Hurry Up and Drone

Mellow electronica is a tricky musical area to tread. Too heavy or erratic and you run the risk of confusing ears like Stravinsky’s famous “Rite of Spring” debacle, but too mellow and you might lose the collective attention of the crowd. Hailing from the great northwest, Hustle and Drone are walking the fine line betwixt the two, and have recently finished their debut self-titled EP, available for free download online. Comprised of Kirk Ohnstad and Ryan Neighbors, the duo is now embarking on a west coast tour to showcase their new work.
Neighbors recently decided to leave the band Portugal The Man, and his renewed enthusiasm for creating music is entirely transparent in this new project. With strong electronic influences softened with dulcet vocals and harmonies, their sound is engaging yet smooth. Hustle and Drone are just getting started, yet definitely a band to keep your eye on in the coming months. Synthesis caught up with these two and discussed Neighbors’ departure from Portugal The Man, power animals, and chicken wings.

How did the band come to be?

RN: Kirk and I played music from about 2004-2007 in a band called Shepherds of Ontario. Our musical tastes have always gelled well and we were sitting down for chicken wings in February, started talking about starting a new band, and pretty much wrote “Index” the next day.

KO: Ryan and I ate fried pickles, nodded in agreement, and decided to be the greatest ever.

What’s your creative process like?

RN: We both write most of the parts together, whether it’s drums, keys, bass, or vocals. We are writing and jamming together and very vocal and outspoken about parts. There’s not much bullshit between us as we have a musical history that goes back ten years. He’ll say, “Ryan you sound like a loser,” and I’ll say, “No Kirk, YOU sound like a loser.” I wouldn’t have it any other way.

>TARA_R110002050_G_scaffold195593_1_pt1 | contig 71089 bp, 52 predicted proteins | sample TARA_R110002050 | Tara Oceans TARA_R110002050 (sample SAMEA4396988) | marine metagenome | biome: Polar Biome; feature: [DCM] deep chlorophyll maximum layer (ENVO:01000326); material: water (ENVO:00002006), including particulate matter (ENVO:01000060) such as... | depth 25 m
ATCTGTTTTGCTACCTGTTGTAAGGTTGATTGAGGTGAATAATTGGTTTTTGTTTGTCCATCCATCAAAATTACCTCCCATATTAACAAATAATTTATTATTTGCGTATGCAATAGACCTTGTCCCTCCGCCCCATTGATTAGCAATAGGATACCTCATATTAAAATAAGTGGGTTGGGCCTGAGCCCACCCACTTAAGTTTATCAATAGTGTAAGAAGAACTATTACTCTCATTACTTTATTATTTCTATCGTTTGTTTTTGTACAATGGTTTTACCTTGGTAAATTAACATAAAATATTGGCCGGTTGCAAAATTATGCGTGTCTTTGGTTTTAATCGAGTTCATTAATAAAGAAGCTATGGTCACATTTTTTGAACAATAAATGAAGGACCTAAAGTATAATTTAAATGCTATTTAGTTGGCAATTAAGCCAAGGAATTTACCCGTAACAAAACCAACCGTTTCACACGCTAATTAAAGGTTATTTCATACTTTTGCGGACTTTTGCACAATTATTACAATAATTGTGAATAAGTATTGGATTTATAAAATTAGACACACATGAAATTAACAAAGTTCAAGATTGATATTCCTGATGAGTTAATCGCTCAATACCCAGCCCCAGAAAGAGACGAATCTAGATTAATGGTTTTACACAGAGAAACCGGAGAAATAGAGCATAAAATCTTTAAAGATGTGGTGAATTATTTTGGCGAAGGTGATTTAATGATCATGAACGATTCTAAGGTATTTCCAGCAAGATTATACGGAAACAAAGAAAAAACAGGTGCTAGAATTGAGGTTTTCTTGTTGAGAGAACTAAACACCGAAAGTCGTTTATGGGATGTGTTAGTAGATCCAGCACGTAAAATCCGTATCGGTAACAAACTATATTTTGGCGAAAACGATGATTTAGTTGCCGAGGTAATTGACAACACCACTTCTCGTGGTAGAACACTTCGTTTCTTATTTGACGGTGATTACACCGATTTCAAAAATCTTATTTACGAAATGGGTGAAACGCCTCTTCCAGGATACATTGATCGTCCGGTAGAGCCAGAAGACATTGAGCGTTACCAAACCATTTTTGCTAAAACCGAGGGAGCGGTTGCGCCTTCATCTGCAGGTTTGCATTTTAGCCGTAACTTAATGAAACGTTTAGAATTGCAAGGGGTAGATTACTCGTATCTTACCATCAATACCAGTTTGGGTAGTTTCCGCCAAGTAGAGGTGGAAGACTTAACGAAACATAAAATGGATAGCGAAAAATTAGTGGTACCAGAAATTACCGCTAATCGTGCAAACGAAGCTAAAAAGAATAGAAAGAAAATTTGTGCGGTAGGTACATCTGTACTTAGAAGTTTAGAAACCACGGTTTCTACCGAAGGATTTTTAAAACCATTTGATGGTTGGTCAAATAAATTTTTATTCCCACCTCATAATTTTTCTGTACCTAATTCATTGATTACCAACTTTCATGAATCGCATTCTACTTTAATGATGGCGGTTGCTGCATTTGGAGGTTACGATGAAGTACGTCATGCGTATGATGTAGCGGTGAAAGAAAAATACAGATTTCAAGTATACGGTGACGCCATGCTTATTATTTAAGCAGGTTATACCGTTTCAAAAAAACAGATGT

KO: We are generally more conceptual songwriters…starting with vivid imagery or a single feeling; our songs seem to start naturally about an idea.

Ryan, you recently chose to leave the band Portugal The Man. How is the experience of playing for H&D different?

RN: It’s completely different. I went from playing keyboards for someone else’s songs, to writing and singing for a band. Doing all the work between three people (we have a live musician named Ryan Moore who’s tremendous), booking our own shows, paying for flights. I kind of forgot that I didn’t have to worry about that stuff before. I have a job now.

What’s the most interesting thing about you?

RN: I can’t read.

KO: My power animal is the squirrel.

Do you have any pre-show rituals?

RN: Doing our eyeliner.

KO: We do bible readings… Job and Isaiah mainly.

In the ongoing battle between those who believe music should be available for free download vs. people who think it should be purchased, where do you stand?

RN: I say buy it if you want to. I buy on iTunes because it’s convenient. I buy music on vinyl when I live in a house with a record player, and take music for free from people’s computers. I would rather someone have my music for free, than not have it. Here is a link to our EP for free: www.hustleanddrone.com/ep

KO: Make it free.  You can’t stop the Internet.

If you could tour with anyone, living or dead, who would you choose?

RN: Radiohead. Or Harry Nilsson.

KO: Jimmy Carter campaign.

Are you optimistic about the direction that the music industry is heading?

RN: Not really, but it’s hard to say. I’m comfortable with it.

KO: I’m interested, but not necessarily optimistic…

What song exists that you wish you’d written?

RN: “Idioteque” by Radiohead.

KO: “Air” by La Femme D’Argent.

If you weren’t musicians, what would you be?

RN: NBA player or Quizno’s Sandwich Artist.

KO: Nobel Prize winners.

I’m an average denizen of Chico. Convince me to come to this show.

KO: We love dudes, even though we’re not gay.  Ladies, don’t be intimidated by us, we’re here for the bros.

RN: We are probably the best new band in America.

Well kids, there you have it. Don’t miss Portland’s Hustle and Drone on November 3rd at Café Coda. Show starts promptly at 8 p.m. and will set you back a mere $5.

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Zooey Mae has been working as a writer monkey for Synthesis Weekly since 2007. Her favorite things include (but are not limited to), Jeffrey Brown, bubble wrap, Craig Thompson, pillow forts, receiving handwritten letters, and whiskey. She spends her free time stockpiling supplies for the impending robot Apocalypse and avoiding eye contact with strangers.